Taco Bell abruptly closes popular restaurant due to disturbing health department fears

A TACO Bell location has unexpectedly closed after inspectors found a string of health violations at the fast-food restaurant.

When the Washington Street fast-food chain in Amarillo, Texas, was last inspected Thursday, the city’s Environmental Health Department found a leak in the roof.

The city's Environmental Health Department has identified a roof leak at the Washington Street fast food restaurant in Amarillo, Texas


The city’s Environmental Health Department has identified a roof leak at the Washington Street fast food restaurant in Amarillo, Texas

It has been joked online that the eatery has been closed due to water/sanitary issues, local radio station Mix 94.1 reported, as tacos and burritos are said to cause severe stomach upset.

To reopen, the store location must have the problem fixed, provide an invoice for the repairs, and also pass a white-glove test inspection by the Amarillo Environmental Protection Agency.

Other violations identified by the department include food storage and preparation concerns, ventilation issues, equipment leaks, disruptive mold, improperly stored toxic chemicals and improperly disposed of waste.


The report stated that the inspectors found that rainwater from the roof had spilled onto the food preparation table in the kitchen.

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The inspector added that this “contaminated all the food on the line as nothing was covered. All groceries were thrown away at the time of closure.”

They also said: “All necessary repairs must be made and all surfaces must be cleaned and disinfected before the store is allowed to reopen.”

ice formation

Another inspector noted that the food stored on the fast-food restaurant’s dining table had a “visible layer of ice.”

“This ice could be a potential source of contamination and therefore no ice should come into contact with food. Also, equipment may need to be adjusted to prevent something like this from happening again,” the report said.

Ice was also reportedly forming on Taco Bell groceries in the walk-in freezer.


It was noted that in the kitchen fryer, “food was floating in the oil and the oil had turned a very dark brown, almost black color”.

The inspector ordered: “To avoid this, this oil must be changed regularly.”

According to the inspection results, when the health department carried out the inspection, an employee was even found preparing food on the sink.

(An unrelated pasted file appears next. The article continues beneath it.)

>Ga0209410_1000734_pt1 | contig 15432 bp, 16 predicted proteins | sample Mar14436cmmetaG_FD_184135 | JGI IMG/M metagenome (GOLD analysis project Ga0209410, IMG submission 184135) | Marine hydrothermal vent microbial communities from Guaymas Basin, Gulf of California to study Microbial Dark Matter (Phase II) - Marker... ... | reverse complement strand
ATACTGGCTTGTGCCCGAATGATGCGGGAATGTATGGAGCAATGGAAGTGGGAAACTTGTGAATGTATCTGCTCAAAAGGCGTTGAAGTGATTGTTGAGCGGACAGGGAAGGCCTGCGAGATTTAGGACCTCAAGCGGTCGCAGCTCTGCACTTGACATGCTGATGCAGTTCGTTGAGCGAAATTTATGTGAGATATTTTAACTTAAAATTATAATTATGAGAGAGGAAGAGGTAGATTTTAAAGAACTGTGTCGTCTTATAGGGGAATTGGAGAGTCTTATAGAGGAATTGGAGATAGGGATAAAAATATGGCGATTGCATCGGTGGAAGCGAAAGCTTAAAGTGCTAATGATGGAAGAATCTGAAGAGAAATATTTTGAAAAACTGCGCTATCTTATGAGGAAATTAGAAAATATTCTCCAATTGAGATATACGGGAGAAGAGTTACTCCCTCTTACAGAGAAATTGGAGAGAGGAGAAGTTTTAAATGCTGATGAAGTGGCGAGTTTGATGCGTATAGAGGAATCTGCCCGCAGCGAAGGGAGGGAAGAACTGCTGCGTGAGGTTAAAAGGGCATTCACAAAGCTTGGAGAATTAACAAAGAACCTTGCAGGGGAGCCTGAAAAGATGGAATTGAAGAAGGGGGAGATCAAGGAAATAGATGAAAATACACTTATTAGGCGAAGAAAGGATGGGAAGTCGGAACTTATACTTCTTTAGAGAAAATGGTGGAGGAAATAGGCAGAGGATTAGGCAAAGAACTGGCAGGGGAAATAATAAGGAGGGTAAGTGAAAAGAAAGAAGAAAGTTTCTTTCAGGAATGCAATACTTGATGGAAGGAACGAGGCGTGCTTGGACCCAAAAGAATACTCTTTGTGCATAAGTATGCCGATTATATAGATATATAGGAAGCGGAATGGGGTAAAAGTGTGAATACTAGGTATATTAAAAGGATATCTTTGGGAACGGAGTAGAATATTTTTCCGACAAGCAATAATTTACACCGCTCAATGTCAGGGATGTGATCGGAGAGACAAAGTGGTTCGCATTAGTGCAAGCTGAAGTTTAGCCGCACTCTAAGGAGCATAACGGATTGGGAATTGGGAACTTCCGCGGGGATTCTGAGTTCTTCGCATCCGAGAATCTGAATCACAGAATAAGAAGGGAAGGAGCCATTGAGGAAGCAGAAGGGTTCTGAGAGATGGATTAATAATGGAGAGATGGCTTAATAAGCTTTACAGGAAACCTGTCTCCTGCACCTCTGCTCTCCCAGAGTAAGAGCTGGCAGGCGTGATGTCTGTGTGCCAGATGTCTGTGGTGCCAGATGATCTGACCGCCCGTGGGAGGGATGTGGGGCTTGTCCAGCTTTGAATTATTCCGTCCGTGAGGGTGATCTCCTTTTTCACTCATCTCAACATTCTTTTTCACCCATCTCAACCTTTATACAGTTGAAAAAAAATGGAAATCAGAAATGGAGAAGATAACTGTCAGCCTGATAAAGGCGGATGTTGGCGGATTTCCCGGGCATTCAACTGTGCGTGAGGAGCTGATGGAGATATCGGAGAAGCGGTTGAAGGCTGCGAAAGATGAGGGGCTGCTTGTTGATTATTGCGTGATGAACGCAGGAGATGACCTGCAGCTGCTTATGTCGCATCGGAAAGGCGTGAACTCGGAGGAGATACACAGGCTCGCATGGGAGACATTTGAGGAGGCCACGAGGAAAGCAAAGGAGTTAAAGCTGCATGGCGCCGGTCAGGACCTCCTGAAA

“Ensure all food is prepared in designated areas to avoid contamination,” the report said.

“During preparation, unpackaged food must be protected from environmental sources of contamination.”

The hood filter and drip pans over the fryers at Taco Bell were reportedly found dirty, “and it was visibly dripping into the fryers.”


An air vent in the fast food restaurant was found to have debris that could contaminate the air where diners dine.

It was also noted that the Taco Bell location’s freezer needed repairs, as an inspector said it was “leaking onto the floor and the Icee machines found mold on the floor.”

An inspector said a spray bottle of toxic chemicals lay on the back of a sink in the Taco Bell location’s kitchen, next to food, because all chemicals “should be stored away from all food.”

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While it may be a while before the Taco Bell location reopens, a major competitor to the fast-food restaurant has confirmed that it’s adding a new iconic dish not offered at Taco Bell to its menu.

Texas Taco Bell isn’t the only chain’s location facing major problems, as police say a guest at a Colorado restaurant was hospitalized after allegedly having rat poison put in his food.

Zack Zwiezen

Zack Zwiezen is a USTimesPost U.S. News Reporter based in London. His focus is on U.S. politics and the environment. He has covered climate change extensively, as well as healthcare and crime. Zack Zwiezen joined USTimesPost in 2023 from the Daily Express and previously worked for Chemist and Druggist and the Jewish Chronicle. He is a graduate of Cambridge University. Languages: English. You can get in touch with me by emailing zackzwiezen@ustimespost.com.

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